Persecute Me


Let Freedom Ring

There’s a mental image in the mind of every single Evangelical. It’s a Triumph, a victory against oppression. The shackles of Christian abuse have been broken. The disciples fought the good fight and won the war against religious tyranny. Christ’s enemies, defeated; his empire, forged by the blood of the martyrs. The Gospel has been spread. They all fought the good fight.

That’s the Holy Grail: a future forged by the brave acts of faithful apostles. Evangelicals want to be those apostles. Christianity is the most popular religion in the world. Jesus won the religion war, hands down. Every single American president, except our current one (his religiosity is as authentic as his wedding vows), has been a Christian. It’s a ubiquitous religion, with unmatched privilege in the United States. Despite this fact, the Christian Right frequently laments the abusive treatment of Christians across the country, and the world. Where is this coming from?

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Fighting the Need to Fight the Good Fight

Rebelling against Satan, Evangelicals want to be soldiers for Christ. That’s what makes them tick. It’s a reason for them to get up in the morning. God’s soldiers have “purpose-driven” lives. The average person goes through life without a real cause. But not the Evangelical warrior. They crusade for Christ.

A major component of the Evangelical psychological pathology is an ever-present belief that believers are victims of persecution. No matter how much Christianity monopolizes American culture, Evangelicals still feel that their way of life is under siege. They’re convinced there are dark forces at work that seek to repress Christian traditions and destroy Christian values. What do they do when everything they hold dear is attacked? They rise up (as do their phalluses). There is nothing more titillating to the Evangelical than breaking the bonds of persecution.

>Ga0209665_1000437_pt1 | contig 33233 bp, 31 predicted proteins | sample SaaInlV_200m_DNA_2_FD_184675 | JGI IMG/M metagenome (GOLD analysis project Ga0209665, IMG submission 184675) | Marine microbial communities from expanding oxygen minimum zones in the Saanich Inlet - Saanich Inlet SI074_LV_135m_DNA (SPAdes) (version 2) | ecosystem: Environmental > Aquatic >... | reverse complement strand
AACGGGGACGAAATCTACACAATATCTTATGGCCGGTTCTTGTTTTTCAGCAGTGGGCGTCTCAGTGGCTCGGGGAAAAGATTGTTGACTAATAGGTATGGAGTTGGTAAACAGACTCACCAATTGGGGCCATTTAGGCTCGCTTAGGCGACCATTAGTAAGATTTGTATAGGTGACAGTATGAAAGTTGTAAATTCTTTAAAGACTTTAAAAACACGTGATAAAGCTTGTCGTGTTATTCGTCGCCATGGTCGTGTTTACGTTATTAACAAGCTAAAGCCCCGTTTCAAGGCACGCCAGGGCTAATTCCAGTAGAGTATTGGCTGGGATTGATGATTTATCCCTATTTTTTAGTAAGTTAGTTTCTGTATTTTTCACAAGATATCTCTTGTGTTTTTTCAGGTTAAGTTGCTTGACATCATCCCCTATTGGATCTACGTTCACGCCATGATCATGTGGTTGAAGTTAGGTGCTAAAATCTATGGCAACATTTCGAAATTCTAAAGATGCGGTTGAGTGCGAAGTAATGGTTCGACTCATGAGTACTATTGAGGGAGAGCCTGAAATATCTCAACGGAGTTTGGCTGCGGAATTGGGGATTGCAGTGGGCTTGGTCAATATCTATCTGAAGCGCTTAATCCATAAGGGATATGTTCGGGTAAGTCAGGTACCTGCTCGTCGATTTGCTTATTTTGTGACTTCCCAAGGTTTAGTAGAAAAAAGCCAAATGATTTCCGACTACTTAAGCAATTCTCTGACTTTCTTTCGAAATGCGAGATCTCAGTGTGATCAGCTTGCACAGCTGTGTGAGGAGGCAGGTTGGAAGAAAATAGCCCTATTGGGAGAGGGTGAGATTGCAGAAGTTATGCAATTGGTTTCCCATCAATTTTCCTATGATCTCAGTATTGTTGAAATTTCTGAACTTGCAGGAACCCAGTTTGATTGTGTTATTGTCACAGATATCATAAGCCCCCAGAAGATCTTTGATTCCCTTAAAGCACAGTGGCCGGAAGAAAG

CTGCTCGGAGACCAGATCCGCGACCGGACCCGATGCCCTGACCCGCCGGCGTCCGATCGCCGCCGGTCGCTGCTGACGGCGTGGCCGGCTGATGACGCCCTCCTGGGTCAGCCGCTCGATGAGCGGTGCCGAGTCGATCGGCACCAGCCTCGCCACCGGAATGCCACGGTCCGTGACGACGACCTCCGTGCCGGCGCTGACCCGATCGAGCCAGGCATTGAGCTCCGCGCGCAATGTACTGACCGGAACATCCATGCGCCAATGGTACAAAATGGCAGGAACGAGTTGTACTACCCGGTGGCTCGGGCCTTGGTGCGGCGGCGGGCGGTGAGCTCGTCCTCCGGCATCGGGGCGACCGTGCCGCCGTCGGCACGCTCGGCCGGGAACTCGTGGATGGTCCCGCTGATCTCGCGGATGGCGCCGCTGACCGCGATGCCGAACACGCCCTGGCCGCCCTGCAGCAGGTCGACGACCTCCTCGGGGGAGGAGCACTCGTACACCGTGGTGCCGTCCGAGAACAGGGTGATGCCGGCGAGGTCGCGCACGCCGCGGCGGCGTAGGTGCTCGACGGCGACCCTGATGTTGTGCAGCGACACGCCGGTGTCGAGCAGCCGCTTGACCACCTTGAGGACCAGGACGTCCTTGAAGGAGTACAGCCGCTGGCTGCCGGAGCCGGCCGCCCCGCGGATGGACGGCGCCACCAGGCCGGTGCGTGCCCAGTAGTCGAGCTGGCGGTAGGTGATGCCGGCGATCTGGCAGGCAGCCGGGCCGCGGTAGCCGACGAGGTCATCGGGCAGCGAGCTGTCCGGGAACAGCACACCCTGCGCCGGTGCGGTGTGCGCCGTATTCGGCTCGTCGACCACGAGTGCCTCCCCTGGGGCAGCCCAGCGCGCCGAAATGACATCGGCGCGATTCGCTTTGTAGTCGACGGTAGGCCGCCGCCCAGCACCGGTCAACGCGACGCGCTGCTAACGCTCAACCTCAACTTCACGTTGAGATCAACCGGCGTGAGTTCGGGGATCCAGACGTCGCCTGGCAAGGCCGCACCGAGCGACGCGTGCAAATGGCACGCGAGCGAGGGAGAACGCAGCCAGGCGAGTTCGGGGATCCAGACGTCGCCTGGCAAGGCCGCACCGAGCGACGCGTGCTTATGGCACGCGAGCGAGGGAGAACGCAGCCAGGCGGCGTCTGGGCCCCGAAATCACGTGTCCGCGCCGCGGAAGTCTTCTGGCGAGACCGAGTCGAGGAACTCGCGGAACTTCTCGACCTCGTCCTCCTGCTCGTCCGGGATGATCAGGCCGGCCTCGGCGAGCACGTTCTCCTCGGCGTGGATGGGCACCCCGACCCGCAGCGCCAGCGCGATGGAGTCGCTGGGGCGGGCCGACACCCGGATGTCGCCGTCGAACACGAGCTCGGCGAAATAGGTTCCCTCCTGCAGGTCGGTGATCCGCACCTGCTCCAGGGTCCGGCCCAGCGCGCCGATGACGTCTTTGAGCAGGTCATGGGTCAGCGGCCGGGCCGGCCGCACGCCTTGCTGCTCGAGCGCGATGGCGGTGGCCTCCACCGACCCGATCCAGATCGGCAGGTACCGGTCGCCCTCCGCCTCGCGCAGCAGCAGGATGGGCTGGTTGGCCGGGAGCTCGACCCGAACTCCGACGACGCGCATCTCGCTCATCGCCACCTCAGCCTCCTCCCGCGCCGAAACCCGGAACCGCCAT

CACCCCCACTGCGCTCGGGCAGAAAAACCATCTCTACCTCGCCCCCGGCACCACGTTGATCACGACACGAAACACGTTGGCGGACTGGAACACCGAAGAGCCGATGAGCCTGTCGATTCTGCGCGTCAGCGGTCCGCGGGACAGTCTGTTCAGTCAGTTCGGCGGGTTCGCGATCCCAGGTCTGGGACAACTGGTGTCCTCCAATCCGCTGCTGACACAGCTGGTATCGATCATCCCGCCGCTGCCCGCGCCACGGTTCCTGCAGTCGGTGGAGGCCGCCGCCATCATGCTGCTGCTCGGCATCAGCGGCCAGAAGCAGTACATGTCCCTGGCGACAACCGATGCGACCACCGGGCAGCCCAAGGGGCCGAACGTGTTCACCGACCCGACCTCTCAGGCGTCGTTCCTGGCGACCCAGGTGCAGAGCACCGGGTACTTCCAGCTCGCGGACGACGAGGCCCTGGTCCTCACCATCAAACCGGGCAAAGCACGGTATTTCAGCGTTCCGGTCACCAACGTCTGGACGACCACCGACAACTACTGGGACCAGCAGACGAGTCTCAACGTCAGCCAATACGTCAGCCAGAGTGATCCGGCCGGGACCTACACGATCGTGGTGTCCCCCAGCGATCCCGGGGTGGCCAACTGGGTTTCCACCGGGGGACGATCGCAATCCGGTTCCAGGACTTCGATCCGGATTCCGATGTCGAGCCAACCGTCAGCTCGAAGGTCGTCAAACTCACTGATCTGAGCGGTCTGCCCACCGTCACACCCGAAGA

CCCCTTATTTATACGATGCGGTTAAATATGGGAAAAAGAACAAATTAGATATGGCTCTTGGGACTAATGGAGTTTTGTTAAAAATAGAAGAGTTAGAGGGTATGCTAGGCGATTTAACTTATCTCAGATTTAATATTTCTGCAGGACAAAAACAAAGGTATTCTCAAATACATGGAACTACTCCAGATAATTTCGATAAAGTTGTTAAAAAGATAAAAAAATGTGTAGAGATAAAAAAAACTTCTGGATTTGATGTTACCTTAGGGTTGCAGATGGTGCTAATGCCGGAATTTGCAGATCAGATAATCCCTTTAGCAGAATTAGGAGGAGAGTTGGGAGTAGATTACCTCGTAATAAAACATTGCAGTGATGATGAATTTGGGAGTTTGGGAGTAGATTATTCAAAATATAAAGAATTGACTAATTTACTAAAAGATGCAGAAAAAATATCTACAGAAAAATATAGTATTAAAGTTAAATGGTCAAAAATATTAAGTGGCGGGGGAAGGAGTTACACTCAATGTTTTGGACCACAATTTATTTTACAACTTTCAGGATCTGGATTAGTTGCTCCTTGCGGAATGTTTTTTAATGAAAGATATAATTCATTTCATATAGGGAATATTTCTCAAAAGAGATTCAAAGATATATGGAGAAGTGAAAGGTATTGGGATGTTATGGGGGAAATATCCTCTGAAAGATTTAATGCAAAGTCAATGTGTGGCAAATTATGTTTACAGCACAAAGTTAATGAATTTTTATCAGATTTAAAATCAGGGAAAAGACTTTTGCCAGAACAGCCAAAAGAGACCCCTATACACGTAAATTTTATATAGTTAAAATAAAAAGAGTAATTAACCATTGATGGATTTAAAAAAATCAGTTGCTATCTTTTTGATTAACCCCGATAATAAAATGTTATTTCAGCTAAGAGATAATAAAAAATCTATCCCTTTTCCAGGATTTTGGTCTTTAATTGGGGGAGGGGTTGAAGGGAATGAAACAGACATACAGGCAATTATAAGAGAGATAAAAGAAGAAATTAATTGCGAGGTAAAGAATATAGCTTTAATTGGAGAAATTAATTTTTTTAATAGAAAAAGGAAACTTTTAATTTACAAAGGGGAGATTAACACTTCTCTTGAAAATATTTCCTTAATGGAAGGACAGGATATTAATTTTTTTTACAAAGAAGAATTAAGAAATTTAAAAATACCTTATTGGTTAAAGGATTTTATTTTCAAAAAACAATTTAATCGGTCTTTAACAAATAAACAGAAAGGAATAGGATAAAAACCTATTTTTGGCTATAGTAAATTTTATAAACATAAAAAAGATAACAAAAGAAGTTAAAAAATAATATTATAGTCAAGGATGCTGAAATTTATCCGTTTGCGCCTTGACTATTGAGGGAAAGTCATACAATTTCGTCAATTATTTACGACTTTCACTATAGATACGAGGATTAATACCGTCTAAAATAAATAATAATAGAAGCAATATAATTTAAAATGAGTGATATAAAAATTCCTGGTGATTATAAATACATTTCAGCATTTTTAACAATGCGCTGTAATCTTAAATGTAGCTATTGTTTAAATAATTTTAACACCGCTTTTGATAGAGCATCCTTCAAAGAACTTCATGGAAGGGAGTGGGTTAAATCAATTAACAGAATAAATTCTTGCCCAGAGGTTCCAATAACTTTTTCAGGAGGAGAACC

Evangelicals’ obsession with defending Christian culture is just as erotically charged as NRA supporters’ love of the second amendment. The reason for such passionate outrage is, what I call, the cycle of fulfillment. First, a Christian identifies with the faith and forms her identity around it. Second, she ascertains that her faith is under attack. Next, she fights back and defends her way of life against the adversary. Last, but not least, she gets the satisfaction and sense of purpose that comes from defending Christ’s earthly kingdom against the armies of darkness.

The end result of fulfillment is not possible unless there’s an enemy that’s threatening Christianity. If there’s no enemy, then there’s nothing to defend against, which means there’s no fulfillment. So, because there’s a need for an enemy, Evangelicals find a scapegoat to fight against. I just wrote a post examining how Christian “discipleship” has become fetishized due to believers’ addictive need to self-validate their authenticity as Christians. For example, sycophantic pastors’ and followers’ public prayers are so pornographically over-the-top that they might as well be giving Jesus a televised blowjob.

The persecution-crusade complex is another fetishized addiction. The average Evangelical’s life is mundane. It’s not sexy (and the sex enjoyed within that life is probably about as hot as Mike Pence). These people need an ego source. They need some means to achieve self-actualization. Fortunately, for them, they’ve found the solution in fighting the good fight for Christ. Unfortunately, for the rest of us, their constant need to be persecuted results in them seeing threats that don’t exist.

Grasping at Straws to Keep the War Alive

The collective need of millions of Evangelicals to have a purpose-driven life requires a lot of nefarious enemies to stand up against. The enemy changes from generation to generation, but there is always an enemy. A key component of the Evangelical machine is, as our president would say, the witch hunter. These are the people that uncover the scapegoats that, somehow, persecute Christians and threaten the foundation of their worldview. The scapegoats are the fuel that powers the fear machine. Without it, the persecution-crusade cycle isn’t possible, and believers don’t feel the fraternal joy that comes from being the Messiah’s marines.